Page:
And oh Rumer Godden. The Battle of Villa Florita, Peacock Spring, China Court, are all strong possibilities.

3. Also, I found an old post on Kristen Lavransdatter and the Theology of the Body that I wrote ages ago and that I think holds up pretty well.

23 Responses to Literature, Courtship and Marriage

  1. Lydia April 7, 2015 at 1:01 pm #

    North and South, by Elizabeth Gaskell, and probably Wives and Daughters. Yes, the love stories are compelling and just lovely, but it’s all within a framework of older adults who have had varying degrees of success in their marriages, and very dependent on whether the love is self-giving and sacrificial, or socially the thing to do, or just affection, or a combination of those things.

    • Melanie Bettinelli April 7, 2015 at 9:24 pm #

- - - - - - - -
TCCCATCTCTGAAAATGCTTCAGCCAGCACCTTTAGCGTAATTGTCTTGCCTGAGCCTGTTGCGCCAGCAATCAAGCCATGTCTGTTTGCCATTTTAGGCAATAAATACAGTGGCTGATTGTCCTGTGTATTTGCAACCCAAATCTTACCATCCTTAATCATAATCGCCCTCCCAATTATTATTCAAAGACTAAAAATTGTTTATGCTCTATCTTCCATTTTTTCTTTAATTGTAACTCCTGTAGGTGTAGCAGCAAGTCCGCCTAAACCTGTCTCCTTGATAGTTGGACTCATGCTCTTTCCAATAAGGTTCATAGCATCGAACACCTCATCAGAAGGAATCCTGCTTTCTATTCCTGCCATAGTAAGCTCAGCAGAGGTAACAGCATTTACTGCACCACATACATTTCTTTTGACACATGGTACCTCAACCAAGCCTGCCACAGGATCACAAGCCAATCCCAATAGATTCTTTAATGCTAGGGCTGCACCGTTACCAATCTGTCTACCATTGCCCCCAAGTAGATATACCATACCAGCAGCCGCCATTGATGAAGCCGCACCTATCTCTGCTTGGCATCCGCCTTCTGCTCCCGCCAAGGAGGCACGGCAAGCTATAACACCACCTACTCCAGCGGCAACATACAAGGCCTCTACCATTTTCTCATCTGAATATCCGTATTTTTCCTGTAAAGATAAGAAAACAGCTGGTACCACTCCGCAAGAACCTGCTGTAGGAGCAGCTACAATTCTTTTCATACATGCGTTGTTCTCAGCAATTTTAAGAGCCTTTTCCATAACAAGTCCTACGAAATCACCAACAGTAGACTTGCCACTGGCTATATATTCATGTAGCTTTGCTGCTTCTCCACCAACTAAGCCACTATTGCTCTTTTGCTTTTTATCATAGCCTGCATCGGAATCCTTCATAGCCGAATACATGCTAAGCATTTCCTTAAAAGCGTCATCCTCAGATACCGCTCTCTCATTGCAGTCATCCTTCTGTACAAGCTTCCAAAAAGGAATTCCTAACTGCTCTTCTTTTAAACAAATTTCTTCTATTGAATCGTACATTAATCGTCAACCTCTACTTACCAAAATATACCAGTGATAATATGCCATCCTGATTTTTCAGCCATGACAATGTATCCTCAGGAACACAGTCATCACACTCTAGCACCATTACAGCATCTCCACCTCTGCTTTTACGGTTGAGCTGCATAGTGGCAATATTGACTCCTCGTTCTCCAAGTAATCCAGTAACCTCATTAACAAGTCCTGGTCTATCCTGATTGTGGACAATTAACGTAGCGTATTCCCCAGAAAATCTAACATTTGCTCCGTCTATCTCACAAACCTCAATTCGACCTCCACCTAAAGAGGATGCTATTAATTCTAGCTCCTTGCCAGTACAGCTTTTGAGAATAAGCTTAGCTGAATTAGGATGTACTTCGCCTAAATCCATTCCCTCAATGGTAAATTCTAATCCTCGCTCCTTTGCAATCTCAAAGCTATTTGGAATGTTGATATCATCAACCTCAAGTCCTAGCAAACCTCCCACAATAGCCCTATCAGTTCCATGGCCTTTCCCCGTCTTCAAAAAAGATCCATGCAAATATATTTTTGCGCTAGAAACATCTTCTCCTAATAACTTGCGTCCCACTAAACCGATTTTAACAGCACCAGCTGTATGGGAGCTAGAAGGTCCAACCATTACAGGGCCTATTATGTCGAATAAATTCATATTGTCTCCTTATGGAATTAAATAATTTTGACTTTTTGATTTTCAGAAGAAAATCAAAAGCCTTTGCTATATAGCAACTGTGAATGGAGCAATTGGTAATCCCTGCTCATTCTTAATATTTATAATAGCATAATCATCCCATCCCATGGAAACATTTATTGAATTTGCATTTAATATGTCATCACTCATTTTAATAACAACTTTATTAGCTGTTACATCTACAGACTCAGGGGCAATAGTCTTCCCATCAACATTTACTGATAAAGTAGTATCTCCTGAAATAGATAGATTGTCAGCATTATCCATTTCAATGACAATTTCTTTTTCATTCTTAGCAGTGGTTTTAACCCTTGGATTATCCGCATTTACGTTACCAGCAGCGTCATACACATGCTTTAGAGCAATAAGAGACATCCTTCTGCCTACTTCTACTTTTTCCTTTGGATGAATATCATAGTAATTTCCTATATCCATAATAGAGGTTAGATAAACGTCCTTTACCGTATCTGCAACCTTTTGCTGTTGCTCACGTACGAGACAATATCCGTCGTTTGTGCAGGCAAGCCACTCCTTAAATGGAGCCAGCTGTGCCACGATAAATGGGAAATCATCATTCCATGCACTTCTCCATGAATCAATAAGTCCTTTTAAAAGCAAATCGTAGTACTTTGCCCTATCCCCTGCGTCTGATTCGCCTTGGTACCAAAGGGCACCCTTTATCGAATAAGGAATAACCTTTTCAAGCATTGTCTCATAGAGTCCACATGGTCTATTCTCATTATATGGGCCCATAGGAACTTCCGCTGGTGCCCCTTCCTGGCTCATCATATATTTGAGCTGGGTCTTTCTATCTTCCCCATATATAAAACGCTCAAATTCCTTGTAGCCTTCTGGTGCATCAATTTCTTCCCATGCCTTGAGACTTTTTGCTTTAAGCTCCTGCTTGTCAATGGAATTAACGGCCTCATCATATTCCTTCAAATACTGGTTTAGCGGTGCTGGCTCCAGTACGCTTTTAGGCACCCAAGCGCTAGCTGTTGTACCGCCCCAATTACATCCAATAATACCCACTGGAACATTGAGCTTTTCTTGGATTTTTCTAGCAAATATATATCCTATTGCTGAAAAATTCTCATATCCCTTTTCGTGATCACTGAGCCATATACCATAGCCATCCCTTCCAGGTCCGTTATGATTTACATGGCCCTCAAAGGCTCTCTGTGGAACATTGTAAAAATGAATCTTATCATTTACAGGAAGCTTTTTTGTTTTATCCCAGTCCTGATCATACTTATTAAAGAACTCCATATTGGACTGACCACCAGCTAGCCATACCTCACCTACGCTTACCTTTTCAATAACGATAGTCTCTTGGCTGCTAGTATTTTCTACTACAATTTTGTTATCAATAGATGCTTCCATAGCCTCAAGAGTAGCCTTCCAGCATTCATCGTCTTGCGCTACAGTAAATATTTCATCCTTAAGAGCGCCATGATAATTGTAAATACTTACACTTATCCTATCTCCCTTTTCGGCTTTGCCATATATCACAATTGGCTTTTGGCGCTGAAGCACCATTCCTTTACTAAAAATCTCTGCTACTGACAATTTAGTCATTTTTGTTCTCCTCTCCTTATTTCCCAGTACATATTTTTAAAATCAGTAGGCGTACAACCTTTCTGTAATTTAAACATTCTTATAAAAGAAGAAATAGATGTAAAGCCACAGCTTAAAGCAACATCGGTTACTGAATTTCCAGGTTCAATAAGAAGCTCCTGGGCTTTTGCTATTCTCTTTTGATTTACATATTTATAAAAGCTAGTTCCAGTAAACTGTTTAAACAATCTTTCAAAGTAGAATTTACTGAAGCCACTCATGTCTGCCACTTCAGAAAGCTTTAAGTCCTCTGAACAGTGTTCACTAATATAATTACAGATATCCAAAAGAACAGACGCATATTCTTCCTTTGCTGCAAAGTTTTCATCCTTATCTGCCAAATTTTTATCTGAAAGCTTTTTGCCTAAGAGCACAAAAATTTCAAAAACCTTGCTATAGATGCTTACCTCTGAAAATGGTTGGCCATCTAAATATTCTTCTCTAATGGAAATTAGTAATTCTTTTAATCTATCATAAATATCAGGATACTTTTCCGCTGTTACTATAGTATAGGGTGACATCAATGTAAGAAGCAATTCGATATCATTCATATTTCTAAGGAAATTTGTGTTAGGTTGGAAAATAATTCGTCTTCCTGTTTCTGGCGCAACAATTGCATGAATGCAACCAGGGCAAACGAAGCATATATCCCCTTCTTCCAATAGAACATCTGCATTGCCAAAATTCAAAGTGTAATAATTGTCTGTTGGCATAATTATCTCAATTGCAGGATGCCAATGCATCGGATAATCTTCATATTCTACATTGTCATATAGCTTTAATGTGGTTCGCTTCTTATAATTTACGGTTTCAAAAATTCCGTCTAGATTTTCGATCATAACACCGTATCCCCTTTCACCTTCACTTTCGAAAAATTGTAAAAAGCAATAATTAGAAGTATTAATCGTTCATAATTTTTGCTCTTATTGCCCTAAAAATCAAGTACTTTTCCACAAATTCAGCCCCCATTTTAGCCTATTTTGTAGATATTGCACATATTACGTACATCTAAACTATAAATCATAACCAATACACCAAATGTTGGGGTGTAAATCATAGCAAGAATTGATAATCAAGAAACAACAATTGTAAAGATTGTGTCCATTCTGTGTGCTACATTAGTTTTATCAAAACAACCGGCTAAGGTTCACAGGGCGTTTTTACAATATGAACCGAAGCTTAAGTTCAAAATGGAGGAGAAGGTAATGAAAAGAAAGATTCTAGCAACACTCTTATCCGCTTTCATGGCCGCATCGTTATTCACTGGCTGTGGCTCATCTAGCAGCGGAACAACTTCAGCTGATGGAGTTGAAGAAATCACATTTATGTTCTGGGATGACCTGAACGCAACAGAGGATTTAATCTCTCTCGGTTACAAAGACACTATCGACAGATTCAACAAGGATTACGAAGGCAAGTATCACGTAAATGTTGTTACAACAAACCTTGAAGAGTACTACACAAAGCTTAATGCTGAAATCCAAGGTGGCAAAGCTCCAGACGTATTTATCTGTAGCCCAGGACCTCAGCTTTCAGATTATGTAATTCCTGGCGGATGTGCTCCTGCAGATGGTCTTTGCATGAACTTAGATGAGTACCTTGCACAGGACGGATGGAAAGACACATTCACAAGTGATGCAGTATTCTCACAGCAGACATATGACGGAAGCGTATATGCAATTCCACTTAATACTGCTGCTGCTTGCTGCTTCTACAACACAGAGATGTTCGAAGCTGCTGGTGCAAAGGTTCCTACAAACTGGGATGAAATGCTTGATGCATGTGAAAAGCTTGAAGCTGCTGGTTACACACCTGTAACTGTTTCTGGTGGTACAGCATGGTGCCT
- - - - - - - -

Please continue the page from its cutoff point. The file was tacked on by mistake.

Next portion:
Lydia, I’ve been meaning to read both of those for a while now. Bumping them up on the tbr list.

  2. Kyra April 7, 2015 at 6:45 pm #

    Does it have to be fiction? Because I really like Two Part Invention: The Story of a Marriage, by Madeleine L’Engle.

    • Melanie Bettinelli April 7, 2015 at 9:25 pm #

      I might think about a non fiction component or a supplemental reading list.

  3. Melanie Bettinelli April 8, 2015 at 12:42 am #

    Oh I just remembered Dickens. I think David Copperfield maybe and Bleak House? Possibly Great Expectations too…. You certainly don’t want to be an Estella!

  4. Melanie Bettinelli April 8, 2015 at 12:44 am #

    What about Till We Have Faces? It’s not really about marriage or courtship, except tangentially, but it’s about self knowledge and touches on the way marriage intersects with our relationships with our families of origin.

  5. Melanie Bettinelli April 8, 2015 at 12:45 am #

    And Rumer Godden has some gorgeous books about courtship/dating, marriage, family, divorce. The Battle of Villa Florita is obvious. The Peacock Spring. China Court.